PIPPIN

19 Sep

2Aline

PIPPIN ****

Last night I returned to the pretty little Garden Theatre in Vauxhall, where last month I saw the enormously successful “Fanny and Stella” At the time socially distancing meant there were only 20 audience seats for each performance. Now the stage is in the round situation and audience area has been enlarged and there is room for forty.

The new show is Pippin – full of Stephen Schwartz’s joyous tunes and with incredibly wonderful choreography by Nick Winston – who also staged “Fanny and Stella”The six-person cast members are arrayed in colourful hippie style tie-dyed costumes designed by David Shields. The whole show has been given a circus feel by Bob Fosse in a previous Broadway production and it adds a wonderful almost childlike appeal to the story as well gives even more opportunity for Winston’s amazing choreography.

Pippin, charmingly played by Ryan Anderson is a young man who needs to find out where his life is going. He is a Prince with a powerful father, Charlemagne. Dan Krikler gives a very impressive performance as Charles the Great. He is a terrific oppressive character, forever beheading and hanging protesters, fighting wars against the Visigoths and behaving very much like any other Medieval dictator. Pippin watches his father, thinking ‘There must be something more in his life than this’. He wants to be extraordinary. He does achieve some of his goals but is never really satisfied until he does a Candide type retreat with a rich widow, (Tanisha-Mae Brown) helped by a pet duck (played by a yellow feather) and his stepson to whom he teaches the recorder.All highly satisfactory.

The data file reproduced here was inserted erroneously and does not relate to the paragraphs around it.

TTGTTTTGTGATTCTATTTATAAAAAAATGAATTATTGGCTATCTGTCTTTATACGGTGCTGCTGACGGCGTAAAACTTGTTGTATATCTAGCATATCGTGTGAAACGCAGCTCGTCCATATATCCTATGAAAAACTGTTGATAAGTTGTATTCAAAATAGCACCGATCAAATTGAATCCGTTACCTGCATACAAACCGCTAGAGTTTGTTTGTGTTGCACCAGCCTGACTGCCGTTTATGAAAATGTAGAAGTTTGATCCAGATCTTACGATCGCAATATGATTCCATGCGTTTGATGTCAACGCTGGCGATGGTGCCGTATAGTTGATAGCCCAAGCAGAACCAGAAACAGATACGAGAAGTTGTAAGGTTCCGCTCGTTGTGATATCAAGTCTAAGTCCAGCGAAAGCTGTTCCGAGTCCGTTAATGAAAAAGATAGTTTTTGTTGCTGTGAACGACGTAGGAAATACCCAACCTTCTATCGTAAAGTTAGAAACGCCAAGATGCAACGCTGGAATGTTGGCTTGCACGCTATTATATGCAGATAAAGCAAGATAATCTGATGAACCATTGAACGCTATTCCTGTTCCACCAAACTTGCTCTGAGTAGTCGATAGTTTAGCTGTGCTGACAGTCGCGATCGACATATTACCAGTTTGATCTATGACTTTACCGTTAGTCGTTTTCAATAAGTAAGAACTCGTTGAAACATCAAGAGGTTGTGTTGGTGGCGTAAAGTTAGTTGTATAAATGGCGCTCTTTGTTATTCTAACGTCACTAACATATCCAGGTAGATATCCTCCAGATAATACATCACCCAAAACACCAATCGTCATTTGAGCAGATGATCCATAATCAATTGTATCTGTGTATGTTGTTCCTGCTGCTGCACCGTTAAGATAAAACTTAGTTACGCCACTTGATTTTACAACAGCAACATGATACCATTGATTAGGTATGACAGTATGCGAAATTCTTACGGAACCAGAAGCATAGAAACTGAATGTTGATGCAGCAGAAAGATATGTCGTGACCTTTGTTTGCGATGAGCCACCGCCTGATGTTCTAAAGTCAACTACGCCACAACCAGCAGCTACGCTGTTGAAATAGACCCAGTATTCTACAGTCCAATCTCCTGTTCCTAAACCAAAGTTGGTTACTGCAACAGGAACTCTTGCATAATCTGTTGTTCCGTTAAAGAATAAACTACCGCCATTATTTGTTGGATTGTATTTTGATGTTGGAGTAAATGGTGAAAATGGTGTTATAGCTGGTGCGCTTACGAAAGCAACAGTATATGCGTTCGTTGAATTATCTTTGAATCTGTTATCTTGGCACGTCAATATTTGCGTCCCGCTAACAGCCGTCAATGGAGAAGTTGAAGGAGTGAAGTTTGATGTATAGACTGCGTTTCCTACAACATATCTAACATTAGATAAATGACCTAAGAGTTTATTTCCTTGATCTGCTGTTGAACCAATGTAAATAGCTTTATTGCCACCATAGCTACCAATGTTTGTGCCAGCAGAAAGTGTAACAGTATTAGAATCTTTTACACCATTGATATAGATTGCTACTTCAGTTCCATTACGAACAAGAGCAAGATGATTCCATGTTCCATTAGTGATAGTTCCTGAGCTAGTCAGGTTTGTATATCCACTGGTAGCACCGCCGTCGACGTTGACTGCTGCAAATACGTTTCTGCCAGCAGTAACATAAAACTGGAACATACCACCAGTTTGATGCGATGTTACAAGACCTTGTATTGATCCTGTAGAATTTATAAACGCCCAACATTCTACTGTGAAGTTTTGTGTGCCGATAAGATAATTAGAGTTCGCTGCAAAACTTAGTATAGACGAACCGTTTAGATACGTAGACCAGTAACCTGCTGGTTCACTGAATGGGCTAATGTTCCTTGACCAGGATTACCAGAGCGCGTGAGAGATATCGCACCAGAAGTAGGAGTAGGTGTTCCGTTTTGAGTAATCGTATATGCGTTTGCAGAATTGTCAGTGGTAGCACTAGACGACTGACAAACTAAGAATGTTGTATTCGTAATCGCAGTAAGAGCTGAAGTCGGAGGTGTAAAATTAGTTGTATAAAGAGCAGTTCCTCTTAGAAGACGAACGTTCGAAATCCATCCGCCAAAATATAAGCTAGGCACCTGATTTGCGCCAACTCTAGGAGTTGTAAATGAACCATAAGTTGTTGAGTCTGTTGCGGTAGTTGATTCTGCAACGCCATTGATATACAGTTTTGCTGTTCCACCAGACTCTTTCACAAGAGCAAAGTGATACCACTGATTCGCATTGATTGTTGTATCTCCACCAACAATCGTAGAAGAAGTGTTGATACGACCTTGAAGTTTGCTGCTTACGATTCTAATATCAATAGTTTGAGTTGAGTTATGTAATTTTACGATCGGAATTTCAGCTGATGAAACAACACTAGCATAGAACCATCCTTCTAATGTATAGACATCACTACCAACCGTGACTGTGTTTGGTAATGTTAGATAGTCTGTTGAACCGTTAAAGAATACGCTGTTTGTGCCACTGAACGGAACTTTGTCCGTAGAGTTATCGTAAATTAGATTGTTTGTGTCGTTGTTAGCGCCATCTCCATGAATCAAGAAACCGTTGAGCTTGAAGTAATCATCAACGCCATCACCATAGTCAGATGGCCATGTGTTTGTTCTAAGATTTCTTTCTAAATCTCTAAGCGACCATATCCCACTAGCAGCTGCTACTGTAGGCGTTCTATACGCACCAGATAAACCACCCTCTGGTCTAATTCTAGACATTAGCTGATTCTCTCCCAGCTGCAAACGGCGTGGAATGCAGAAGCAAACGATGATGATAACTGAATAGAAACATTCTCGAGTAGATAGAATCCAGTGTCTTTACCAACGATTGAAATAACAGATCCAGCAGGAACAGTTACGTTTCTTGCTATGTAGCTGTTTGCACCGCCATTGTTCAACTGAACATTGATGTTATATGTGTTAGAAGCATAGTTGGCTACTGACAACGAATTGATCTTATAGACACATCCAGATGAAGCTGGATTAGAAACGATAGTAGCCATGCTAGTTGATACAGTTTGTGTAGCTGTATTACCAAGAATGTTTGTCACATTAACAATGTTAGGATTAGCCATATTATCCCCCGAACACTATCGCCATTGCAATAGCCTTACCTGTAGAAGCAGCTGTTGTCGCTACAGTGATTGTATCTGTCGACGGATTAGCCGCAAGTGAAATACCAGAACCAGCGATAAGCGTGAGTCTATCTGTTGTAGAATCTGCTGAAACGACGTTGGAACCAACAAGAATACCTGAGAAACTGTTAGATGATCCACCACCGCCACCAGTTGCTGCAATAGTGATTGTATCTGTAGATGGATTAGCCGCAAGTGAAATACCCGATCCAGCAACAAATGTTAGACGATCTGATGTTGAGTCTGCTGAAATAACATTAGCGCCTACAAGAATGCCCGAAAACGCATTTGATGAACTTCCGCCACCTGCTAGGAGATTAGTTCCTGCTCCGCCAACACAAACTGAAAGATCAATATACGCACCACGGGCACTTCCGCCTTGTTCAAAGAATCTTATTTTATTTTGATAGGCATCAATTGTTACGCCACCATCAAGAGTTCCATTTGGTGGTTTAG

The music is some of the best from Stephen Schwartz and here there is even one opportunity to join in with Joanne Clifton who plays outrageous comedy as the mother to him and his simple brother Lewis (Hary Francis) and also his sex-mad grandmother Bertha.

The actors will joyfully take o other roles whenever necessary. With only six in the cast, this versatility is essential. They all dance and sing up a storm – an incredible casting job by Anne Vosser.

The virtual star of this production is The Leading Player, who opens the show and carries Pippin through his trials and tribulations. The part is quite brilliantly played by Tsemaye BobEgbe.

Musical Director Michael Bradley is in charge of the piano and the music fits the actor-singers perfectly, but it is the dancing that is the main part of this show. Nick Winston has arrived at a compromise between circus-acrobatic and hippie style matching the seventies design of the costumes.

Steven Dexter directs and much of the effects are is by overhead lights that change colour according to the mood of each scene.The script is cleverly adapted to include a few topical jokes about the measure of leadership and class. (When a country is in difficulties it is the arts that are first to go)It is a sad fact though that some of the gags are lost because, with a prevalence of masks, the laughs from the audience are difficult to hear. it is a shame but unavoidable in the current situation.

Pictorially it is exquisite and exciting (unfortunately it was often lost on me because of a huge man sitting on a bench directly in front of me. You can’t win them all!).Nevertheless, it is a joyful and satisfactory way to spend a theatrical evening. Everybody, actors, creatives, ushers and audience is having a good time.

Production by Peter Bull for Lambco Productions.

Pippin is at the Garden Theatre in Vauxhall until 11th October.The Garden THeatre at the Eagle until October 11th349 Kennington LaneSE11 5QY

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